JOHANNESBURG (Reuters) - South Africa’s chief prosecutor, who was ordered to step down by a court that found it improper that a Jacob Zuma-appointee should decide if the then-president should be prosecuted, appealed that ruling on Wednesday.
The Constitutional Court, the country’s highest, heard the appeal by Shaun Abrahams against the Dec. 8 decision that ruled his appointment invalid. It will announce its decision at a later, unspecified, date.
Abrahams kept the post of National Director of Public Prosecutions pending the appeal and has said he would announce his decision on whether to bring charges against Zuma in mid-March.
The charges against Zuma relate to a 30 billion rand ($2.6 billion) government arms deal arranged in the late 1990s, one of the legal and political problems that led to calls for him to resign, as he finally did this month.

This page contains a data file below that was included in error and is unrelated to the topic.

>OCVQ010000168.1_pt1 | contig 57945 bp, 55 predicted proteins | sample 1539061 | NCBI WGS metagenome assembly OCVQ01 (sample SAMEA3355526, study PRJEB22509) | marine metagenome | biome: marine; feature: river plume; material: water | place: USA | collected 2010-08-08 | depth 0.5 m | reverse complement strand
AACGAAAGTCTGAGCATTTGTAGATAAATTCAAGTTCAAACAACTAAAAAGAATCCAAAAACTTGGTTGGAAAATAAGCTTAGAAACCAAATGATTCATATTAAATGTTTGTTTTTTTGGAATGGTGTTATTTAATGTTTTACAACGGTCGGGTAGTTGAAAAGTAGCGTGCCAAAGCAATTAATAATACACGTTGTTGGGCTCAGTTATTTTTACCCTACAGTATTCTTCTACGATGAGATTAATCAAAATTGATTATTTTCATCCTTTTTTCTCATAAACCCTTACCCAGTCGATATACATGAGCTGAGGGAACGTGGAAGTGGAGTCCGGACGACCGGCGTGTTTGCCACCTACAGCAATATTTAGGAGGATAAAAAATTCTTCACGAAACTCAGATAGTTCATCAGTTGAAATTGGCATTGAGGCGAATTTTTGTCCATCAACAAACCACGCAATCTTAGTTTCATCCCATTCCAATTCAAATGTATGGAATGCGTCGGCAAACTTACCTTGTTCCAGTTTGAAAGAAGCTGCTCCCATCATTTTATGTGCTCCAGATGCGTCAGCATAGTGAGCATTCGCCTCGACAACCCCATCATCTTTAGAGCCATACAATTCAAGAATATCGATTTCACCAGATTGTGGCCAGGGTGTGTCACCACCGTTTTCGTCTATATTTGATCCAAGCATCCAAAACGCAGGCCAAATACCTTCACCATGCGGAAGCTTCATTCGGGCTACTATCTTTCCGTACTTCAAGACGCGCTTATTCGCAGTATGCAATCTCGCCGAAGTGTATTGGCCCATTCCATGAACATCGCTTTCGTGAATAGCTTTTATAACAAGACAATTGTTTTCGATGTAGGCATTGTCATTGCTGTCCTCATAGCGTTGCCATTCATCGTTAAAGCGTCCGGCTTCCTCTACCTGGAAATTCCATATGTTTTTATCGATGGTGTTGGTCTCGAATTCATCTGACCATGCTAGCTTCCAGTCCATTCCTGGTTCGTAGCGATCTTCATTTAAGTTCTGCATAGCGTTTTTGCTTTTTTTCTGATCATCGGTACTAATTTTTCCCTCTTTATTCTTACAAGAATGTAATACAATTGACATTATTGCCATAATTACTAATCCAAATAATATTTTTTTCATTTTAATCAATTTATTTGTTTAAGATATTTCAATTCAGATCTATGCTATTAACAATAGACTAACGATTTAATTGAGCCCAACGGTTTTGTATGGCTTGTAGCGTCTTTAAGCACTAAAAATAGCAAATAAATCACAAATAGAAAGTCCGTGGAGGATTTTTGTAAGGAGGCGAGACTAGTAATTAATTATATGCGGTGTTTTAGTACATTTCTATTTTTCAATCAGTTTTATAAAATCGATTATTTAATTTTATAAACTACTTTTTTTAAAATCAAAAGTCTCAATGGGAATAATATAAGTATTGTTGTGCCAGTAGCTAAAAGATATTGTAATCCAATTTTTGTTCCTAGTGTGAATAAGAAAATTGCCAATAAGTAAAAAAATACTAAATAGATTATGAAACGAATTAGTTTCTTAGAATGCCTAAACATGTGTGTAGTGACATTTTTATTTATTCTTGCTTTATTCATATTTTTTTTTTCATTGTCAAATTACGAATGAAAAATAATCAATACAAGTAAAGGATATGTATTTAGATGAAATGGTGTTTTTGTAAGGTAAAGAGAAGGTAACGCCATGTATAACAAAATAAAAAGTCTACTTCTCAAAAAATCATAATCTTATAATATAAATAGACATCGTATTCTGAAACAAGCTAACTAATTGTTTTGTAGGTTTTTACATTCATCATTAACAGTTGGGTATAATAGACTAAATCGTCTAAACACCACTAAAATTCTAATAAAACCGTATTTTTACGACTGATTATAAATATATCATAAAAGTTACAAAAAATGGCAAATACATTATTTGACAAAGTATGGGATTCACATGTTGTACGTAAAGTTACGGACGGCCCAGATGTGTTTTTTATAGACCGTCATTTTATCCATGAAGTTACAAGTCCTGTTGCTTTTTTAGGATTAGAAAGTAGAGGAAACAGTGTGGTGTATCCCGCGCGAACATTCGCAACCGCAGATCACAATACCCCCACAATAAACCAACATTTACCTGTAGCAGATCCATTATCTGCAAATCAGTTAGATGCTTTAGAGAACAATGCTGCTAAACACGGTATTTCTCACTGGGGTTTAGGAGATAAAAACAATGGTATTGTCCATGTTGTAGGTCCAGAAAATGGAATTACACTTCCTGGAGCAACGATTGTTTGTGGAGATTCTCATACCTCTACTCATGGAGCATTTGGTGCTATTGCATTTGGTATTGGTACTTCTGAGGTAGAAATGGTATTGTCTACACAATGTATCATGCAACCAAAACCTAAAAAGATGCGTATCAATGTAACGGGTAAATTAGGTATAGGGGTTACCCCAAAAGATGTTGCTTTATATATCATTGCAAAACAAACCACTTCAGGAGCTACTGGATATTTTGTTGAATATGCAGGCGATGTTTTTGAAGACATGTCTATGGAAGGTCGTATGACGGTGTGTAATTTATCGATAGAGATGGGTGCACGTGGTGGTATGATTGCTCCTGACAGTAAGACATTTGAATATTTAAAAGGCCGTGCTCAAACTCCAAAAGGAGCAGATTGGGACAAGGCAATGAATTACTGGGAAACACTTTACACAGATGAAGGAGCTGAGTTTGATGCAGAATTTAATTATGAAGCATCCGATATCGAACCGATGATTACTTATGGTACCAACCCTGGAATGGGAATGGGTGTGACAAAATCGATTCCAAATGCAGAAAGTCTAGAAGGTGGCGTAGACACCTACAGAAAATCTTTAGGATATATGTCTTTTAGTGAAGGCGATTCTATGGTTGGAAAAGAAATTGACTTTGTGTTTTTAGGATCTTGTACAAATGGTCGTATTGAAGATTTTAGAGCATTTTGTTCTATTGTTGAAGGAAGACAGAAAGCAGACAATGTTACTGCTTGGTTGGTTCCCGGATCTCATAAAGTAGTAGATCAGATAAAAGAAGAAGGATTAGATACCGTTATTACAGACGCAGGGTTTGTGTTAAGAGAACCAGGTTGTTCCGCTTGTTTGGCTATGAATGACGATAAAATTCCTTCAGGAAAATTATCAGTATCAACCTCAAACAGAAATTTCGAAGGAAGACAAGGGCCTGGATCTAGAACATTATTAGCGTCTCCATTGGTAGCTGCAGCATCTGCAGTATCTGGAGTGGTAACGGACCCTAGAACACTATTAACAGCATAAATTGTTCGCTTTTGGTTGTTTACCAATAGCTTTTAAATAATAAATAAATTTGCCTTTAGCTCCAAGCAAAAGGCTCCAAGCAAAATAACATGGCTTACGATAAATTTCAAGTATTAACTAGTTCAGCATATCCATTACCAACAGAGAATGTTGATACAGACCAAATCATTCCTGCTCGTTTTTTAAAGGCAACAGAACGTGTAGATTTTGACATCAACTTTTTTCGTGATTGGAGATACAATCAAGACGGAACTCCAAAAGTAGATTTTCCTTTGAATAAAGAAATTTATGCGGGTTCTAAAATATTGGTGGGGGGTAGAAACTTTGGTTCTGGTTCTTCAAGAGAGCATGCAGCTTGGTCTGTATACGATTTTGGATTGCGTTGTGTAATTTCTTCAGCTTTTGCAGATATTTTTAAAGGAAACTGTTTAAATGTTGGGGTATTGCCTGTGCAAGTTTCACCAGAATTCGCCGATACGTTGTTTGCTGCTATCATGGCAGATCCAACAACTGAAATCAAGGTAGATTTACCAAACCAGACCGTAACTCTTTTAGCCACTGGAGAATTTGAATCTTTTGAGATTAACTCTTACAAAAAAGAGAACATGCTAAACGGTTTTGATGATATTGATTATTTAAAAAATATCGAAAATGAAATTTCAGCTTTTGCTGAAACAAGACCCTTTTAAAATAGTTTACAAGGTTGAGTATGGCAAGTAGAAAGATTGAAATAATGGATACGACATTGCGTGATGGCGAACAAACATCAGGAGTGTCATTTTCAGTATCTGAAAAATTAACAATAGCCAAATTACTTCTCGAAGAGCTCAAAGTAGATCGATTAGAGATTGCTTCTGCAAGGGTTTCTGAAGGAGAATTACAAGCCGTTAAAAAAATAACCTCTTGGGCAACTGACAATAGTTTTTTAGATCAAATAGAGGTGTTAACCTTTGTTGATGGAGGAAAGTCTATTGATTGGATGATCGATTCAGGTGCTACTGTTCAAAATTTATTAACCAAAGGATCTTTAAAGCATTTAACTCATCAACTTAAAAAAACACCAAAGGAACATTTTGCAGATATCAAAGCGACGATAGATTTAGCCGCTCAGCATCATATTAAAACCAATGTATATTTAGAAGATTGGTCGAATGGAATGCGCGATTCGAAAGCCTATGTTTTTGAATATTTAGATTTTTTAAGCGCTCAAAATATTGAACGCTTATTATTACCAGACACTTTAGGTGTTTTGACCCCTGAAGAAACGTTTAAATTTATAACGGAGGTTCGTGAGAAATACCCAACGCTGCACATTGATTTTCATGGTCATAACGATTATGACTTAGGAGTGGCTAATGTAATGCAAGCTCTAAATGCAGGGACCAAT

Zuma has denied wrongdoing and Abrahams denies protecting him from prosecution.
Several civil rights groups asked the Constitutional Court to confirm the December ruling, and remove Abrahams from office.
Zuma had filed his own appeal against the December ruling, in his capacity as president, but his successor, Cyril Ramaphosa, withdrew the challenge.
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Writing by James Macharia; Editing by Robin Pomeroy